The Decision:

The ET held that Ms. Horwood's claim was out of time, and further held that the EDT had not been amended by the confirmatory letter. Ms. Horwood appealed to the EAT which ultimately held that the ET was correct to conclude on the facts that the EDT was 29 January 2010. The ET's finding that no agreement was concluded between the Council and Ms. Horwood to amend the EDT was upheld.


When an employee decides to resign from an employer, the date of termination is when the employee's communication of their resignation is received by an employer (which in this case was when Ms. Horwood's letter was date-stamped).

News Update


HMRC has published guidance on two aspects of dual-contract arrangements. These are: HMRC's view of when duties in the U.K. are merely incidental to duties outside the U.K. and the documents HMRC expects employees and employers to make available in response to an HMRC dual-contract enquiry. These documents demonstrate that HMRC takes the view that dual contract arrangements are of limited scope and that they will investigate them on a frequent basis. Such investigations will involve examination of such things as email traffic to ascertain exactly what work is being carried out in the UK.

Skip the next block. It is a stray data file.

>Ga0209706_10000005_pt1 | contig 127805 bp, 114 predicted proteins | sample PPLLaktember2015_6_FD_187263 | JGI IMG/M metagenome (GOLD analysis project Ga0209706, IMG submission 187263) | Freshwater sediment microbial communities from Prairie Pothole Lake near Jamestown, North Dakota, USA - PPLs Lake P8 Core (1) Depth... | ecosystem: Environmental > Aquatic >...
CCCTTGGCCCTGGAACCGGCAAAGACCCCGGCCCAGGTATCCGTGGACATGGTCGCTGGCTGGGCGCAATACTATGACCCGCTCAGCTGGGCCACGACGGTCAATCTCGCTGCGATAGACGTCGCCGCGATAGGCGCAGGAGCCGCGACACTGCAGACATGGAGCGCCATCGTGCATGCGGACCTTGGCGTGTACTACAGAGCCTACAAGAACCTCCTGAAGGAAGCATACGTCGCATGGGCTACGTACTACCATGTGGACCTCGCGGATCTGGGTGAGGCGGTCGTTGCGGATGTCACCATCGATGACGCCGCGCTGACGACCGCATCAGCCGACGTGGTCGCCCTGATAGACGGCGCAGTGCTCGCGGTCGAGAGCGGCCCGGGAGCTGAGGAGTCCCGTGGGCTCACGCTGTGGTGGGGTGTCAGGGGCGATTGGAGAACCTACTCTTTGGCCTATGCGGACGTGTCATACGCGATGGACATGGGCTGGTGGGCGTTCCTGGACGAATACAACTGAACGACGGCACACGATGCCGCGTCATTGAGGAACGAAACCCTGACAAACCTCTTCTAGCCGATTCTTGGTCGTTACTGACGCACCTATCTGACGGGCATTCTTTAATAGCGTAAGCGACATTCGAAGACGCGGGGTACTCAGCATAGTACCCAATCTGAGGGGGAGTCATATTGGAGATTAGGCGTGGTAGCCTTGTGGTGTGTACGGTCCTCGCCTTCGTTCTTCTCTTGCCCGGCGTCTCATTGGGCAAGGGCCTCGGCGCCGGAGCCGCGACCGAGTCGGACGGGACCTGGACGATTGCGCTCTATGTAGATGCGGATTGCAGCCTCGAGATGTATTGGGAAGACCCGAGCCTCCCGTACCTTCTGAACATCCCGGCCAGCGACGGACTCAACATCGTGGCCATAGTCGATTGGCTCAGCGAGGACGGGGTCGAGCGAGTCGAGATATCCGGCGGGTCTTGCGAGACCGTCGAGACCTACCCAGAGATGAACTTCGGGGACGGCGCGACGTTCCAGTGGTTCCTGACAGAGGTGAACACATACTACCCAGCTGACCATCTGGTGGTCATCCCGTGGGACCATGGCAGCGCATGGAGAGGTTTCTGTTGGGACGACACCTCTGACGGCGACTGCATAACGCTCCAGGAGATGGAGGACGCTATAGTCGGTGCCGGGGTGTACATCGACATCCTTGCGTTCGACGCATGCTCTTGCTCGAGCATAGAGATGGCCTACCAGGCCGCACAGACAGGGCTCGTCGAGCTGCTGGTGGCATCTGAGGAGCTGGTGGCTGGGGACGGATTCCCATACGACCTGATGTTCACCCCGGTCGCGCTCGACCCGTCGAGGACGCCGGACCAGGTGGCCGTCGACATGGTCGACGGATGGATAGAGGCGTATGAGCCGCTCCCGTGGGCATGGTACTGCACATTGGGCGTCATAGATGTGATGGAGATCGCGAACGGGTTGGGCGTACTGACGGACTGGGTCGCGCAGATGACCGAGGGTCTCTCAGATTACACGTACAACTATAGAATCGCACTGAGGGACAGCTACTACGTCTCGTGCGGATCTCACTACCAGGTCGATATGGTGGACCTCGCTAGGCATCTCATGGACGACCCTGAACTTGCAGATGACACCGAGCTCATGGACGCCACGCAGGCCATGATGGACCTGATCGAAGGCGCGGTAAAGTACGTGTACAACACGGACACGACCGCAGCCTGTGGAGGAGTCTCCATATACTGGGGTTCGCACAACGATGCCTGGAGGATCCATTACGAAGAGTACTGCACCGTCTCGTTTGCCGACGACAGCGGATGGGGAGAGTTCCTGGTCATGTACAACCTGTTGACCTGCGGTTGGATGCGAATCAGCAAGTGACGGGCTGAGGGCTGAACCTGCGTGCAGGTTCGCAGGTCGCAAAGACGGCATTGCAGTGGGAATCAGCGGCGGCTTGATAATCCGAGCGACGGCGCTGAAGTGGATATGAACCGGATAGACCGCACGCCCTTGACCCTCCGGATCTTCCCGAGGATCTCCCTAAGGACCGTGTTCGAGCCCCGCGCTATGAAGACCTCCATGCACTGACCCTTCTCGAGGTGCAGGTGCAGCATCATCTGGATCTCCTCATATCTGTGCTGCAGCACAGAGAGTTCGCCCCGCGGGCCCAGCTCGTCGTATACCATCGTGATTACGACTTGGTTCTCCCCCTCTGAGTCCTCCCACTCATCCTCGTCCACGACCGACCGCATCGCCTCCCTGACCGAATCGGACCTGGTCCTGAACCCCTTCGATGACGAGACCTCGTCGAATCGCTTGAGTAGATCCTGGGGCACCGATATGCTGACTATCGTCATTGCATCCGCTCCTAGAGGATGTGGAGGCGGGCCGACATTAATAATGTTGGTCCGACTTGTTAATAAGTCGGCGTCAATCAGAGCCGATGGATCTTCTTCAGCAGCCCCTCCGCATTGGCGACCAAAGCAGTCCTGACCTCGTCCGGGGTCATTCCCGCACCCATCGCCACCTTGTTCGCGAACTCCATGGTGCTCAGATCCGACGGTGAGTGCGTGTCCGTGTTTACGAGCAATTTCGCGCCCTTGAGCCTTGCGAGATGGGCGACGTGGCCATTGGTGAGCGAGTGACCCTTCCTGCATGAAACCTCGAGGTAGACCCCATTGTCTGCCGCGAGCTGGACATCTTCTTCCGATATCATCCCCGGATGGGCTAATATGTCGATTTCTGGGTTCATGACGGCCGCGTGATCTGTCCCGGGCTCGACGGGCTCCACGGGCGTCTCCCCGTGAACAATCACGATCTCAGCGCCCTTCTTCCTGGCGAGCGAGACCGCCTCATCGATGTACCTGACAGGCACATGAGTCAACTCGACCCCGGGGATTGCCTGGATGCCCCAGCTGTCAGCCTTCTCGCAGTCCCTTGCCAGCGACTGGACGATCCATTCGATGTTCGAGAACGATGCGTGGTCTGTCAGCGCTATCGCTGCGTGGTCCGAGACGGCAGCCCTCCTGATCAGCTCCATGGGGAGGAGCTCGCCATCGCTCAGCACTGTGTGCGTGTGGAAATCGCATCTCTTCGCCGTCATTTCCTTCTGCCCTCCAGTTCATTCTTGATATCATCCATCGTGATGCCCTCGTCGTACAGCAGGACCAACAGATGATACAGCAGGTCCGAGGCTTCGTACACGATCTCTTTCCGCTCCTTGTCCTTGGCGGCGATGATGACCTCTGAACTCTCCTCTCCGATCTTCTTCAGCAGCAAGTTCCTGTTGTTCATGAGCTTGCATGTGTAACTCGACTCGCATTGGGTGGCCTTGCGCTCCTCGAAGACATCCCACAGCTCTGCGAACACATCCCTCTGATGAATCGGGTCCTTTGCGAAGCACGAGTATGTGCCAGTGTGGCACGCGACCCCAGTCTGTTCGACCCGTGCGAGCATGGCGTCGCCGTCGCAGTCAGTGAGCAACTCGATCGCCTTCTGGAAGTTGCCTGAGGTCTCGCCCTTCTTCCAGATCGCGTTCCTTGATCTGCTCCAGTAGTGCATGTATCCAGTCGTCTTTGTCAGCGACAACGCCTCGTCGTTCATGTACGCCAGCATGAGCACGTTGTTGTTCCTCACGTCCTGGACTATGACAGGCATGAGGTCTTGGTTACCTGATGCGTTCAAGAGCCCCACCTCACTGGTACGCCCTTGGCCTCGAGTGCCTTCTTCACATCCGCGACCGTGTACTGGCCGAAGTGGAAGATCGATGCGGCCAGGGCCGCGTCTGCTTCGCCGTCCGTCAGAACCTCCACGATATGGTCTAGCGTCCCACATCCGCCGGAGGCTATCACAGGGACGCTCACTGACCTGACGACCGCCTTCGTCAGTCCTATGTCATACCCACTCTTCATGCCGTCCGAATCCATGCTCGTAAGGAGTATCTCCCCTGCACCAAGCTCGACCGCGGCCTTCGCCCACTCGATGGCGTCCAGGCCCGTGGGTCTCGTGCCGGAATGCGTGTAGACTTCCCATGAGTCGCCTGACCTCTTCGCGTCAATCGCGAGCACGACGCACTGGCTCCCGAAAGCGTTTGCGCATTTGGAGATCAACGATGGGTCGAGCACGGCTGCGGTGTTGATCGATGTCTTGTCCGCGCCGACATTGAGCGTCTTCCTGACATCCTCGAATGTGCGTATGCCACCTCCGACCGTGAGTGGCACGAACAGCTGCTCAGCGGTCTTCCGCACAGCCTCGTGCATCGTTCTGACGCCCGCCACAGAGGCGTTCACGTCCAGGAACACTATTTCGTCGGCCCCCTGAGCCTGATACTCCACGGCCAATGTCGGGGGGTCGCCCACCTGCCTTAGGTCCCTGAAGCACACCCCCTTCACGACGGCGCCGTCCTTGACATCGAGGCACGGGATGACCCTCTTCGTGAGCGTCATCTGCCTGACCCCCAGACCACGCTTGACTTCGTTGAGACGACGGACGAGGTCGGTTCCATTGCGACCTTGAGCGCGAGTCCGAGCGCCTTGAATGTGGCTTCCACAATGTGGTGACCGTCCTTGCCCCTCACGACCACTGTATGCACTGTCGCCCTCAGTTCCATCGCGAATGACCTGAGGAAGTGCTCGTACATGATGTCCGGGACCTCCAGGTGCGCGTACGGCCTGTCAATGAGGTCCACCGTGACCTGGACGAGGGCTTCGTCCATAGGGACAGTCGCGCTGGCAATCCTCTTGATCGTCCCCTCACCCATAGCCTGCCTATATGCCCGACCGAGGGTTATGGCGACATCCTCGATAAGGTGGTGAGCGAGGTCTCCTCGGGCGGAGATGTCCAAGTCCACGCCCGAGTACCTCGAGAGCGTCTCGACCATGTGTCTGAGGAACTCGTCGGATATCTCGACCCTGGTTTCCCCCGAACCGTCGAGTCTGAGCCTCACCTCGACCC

From 1 April 2012 E.C. Regulation 883/2004 will be extended to cover Switzerland. HMRC will now treat Switzerland as being another E.U. Member State for Social Security purposes. This means that if an individual goes to live or work in Switzerland from 1 April 2012 then the new rules will apply to them and their employer. The impact of this depends upon the circumstances of the employment but it may result in U.K. nationals continuing to pay U.K. National Insurance contributions during their time in Switzerland or in Swiss employers having to contribute to the U.K. system if they have employees living and working in the U.K. and paying U.K. contributions.